That night, I snacked on brazilian bites of coxhina- a delicious chicken fried pastry bite, palmitos- hearts of palm and potato fried bites, and pao de quijo- gooey cheesebread rolls, while my roommate Roberto hosted various foreign guests. We sat out on the porch, smoking jasmine hookah while groups of couchsurfing friends of his came through. After hanging out for a while, drinking caiparinhas, and watching two friends try to convince Roberto to wear a neon orange headband for an 80's night at the roller rink. We were joined by Elizabeth, a Hawaiin Filipina, and Sophia, a korean belgian, and convinced Marcos and his twin brother Luiz to skate.

Now, I haven't skated since I was 12years old, in 6th grade. I finally got to go out with the cool kids, but it was my first time skating and I was awful. At one point, I fell and broke my ankle. I had to be taken off in an ambulance, giving the thumbs up symbol like Mike Utley, and probably effectively ruining my chances to hang out with the cool kids again. Ah, but I digress. So I went rollerskating at this 80's night affair. Everyone was dressed up- girls in white-striped booty shorts, long striped socks and headbands, guys in one-piece suits of hideous repute. I definitely fell on my ass a few times out there. If G-d wanted me to have wheels strapped to me, he would have made my mama a cadillac. But I managed to get the hang of it and was speeding by towards the end. All while stealing chicken wings and snacks from an unsuspecting birthday party.

We ended the night at a 24 hour mexican food stand, the brazilians, aforementioned girls and Belgian and French dudes. This is what I like, when I am the only gringo about. Reminds me of my undergrad days, hanging with all the international kids. Late night burritos for a fun day.

Friday, January 23, 2009

Change starts slowly

And like that, the change begins. The immense change of world views, as Guantanamo is ordered closed and the "War on Terror" ends. Not to say that fighting terrorist groups and their ilk is being shelved, simply the unending and amorphous version that meant the president was free to break the Constitution and international law. No more Gitmo, no more unlawful interrogations (torture), no more terror to fight the "War on Terror."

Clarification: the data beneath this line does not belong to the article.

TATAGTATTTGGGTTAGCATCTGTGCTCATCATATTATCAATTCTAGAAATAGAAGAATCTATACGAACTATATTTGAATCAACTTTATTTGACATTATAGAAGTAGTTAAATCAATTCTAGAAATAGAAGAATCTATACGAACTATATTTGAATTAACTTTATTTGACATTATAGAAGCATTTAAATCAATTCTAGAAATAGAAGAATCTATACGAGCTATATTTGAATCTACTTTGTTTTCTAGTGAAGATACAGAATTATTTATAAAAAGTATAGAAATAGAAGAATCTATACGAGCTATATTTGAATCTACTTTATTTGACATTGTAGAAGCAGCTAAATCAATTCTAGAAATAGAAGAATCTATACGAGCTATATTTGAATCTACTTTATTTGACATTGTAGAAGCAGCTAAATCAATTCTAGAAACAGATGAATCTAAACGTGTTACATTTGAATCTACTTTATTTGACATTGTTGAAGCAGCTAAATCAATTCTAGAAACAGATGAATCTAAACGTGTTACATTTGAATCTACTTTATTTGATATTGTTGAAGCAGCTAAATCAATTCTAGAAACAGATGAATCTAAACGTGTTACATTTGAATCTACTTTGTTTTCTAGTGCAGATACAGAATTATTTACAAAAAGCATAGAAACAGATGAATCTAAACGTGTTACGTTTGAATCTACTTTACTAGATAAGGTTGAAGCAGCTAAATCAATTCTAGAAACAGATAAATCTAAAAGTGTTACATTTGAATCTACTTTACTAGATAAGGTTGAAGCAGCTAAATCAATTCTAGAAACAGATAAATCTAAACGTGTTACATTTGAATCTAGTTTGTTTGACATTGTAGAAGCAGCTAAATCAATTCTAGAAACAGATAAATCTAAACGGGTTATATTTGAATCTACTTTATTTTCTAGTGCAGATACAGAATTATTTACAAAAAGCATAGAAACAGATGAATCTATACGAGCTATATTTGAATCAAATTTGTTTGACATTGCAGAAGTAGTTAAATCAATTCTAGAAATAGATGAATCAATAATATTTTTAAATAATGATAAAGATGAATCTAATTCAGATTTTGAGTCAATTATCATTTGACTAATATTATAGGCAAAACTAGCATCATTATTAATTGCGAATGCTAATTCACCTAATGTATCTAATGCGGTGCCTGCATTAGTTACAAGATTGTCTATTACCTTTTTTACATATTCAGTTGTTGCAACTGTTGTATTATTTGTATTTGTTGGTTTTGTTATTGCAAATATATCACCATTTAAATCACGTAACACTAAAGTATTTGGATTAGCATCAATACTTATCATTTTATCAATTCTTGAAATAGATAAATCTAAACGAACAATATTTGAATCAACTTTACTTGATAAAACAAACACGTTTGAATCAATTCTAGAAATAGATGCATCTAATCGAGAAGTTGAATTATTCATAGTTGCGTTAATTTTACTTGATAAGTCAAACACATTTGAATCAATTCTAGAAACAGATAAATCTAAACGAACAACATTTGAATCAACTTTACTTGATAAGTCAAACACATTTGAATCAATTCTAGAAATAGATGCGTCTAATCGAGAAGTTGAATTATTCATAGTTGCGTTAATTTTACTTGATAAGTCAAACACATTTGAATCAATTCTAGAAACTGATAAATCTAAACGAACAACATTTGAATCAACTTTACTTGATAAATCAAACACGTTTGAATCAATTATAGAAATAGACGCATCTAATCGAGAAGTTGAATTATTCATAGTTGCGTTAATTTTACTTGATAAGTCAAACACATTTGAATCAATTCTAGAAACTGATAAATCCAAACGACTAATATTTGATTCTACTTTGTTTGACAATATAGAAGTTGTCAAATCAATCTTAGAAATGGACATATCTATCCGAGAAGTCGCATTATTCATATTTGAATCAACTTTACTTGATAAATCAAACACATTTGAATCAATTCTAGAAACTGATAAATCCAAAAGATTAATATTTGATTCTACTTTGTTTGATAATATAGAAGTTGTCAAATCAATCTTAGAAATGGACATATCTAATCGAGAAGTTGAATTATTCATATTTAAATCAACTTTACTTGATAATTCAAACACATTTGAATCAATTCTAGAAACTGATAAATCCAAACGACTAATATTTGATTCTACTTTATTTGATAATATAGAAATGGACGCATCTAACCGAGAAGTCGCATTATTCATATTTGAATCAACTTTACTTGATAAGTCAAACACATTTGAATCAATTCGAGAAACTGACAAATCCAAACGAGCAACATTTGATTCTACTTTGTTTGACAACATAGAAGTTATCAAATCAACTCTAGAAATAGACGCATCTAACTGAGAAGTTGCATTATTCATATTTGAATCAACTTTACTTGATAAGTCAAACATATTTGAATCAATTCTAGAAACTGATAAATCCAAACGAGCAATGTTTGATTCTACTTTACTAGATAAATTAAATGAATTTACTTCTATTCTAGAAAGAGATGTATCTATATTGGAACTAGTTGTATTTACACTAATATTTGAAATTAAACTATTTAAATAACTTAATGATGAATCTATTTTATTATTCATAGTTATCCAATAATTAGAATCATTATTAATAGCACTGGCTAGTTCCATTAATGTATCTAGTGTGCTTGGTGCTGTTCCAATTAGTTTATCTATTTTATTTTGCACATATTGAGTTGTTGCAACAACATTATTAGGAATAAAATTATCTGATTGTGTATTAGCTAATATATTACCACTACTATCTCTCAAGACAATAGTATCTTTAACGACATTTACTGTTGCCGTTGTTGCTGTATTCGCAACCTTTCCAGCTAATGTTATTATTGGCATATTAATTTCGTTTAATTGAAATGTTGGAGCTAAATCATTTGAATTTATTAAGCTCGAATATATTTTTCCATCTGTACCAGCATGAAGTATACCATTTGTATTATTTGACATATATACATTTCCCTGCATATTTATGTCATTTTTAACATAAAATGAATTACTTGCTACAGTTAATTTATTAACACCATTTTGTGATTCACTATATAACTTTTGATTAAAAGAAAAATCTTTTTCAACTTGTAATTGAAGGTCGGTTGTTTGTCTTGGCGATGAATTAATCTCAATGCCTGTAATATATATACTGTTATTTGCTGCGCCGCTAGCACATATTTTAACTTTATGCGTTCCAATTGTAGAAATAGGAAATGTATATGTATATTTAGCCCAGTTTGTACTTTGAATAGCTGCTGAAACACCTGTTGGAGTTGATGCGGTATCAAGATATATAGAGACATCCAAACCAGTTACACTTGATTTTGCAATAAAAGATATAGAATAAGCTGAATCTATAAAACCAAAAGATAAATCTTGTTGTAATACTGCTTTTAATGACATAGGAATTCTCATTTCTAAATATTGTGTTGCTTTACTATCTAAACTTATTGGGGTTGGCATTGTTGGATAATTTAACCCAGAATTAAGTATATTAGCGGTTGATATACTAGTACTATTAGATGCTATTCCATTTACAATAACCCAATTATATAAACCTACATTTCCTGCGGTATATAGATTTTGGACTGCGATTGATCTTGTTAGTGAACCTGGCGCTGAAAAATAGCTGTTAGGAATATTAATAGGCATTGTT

And I believe we can fight the war on terror better by ending the "War on Terror," because we will have partners in the battle.

No more prohibition of funds for international family planning groups that discuss or perform abortion.

No more head in the sand when it comes to climate change.

No more tin ear to world opinion. I can't wait to see what else will change.

Piece by piece, hope by hope to restore our greatness in global leadership.

PS: Meanwhile, WTF is going on with Senate seats? First Illinois, now New York. Can someone get this right?

Thursday, January 22, 2009

Rebooting America's Image

I attended a lecture today by Dean Wilson, who heads Annenberg, on "Rebooting America's Image." He is a supercool character, and the consummate diplomat. Dean Wilson had been appointed to Obama's transition team to deal with public diplomacy. I was apparently so excited to see him speak, that I showed up a day early for his lecture, arriving yesterday to the conference room. I came today and got to hear him discuss the inauguration and the transition team.

First, he shared his impressions from the inauguration. Dean Wilson first discussed the parties that went till late, then waking up early and hoping on the completely full metro to ride down from Silver Spring in sardine fashion. He compared the inauguration to another mass-gathering he had once attended some 45 years prior, the March on Washington. He noted the juxtaposition of the focus of the March, being at the Lincoln Memorial, whereas this time the view was reversed, facing the capitol. He also shared some moving descriptions of the waves of American flags being waved by the throngs of diverse humanity on the Mall.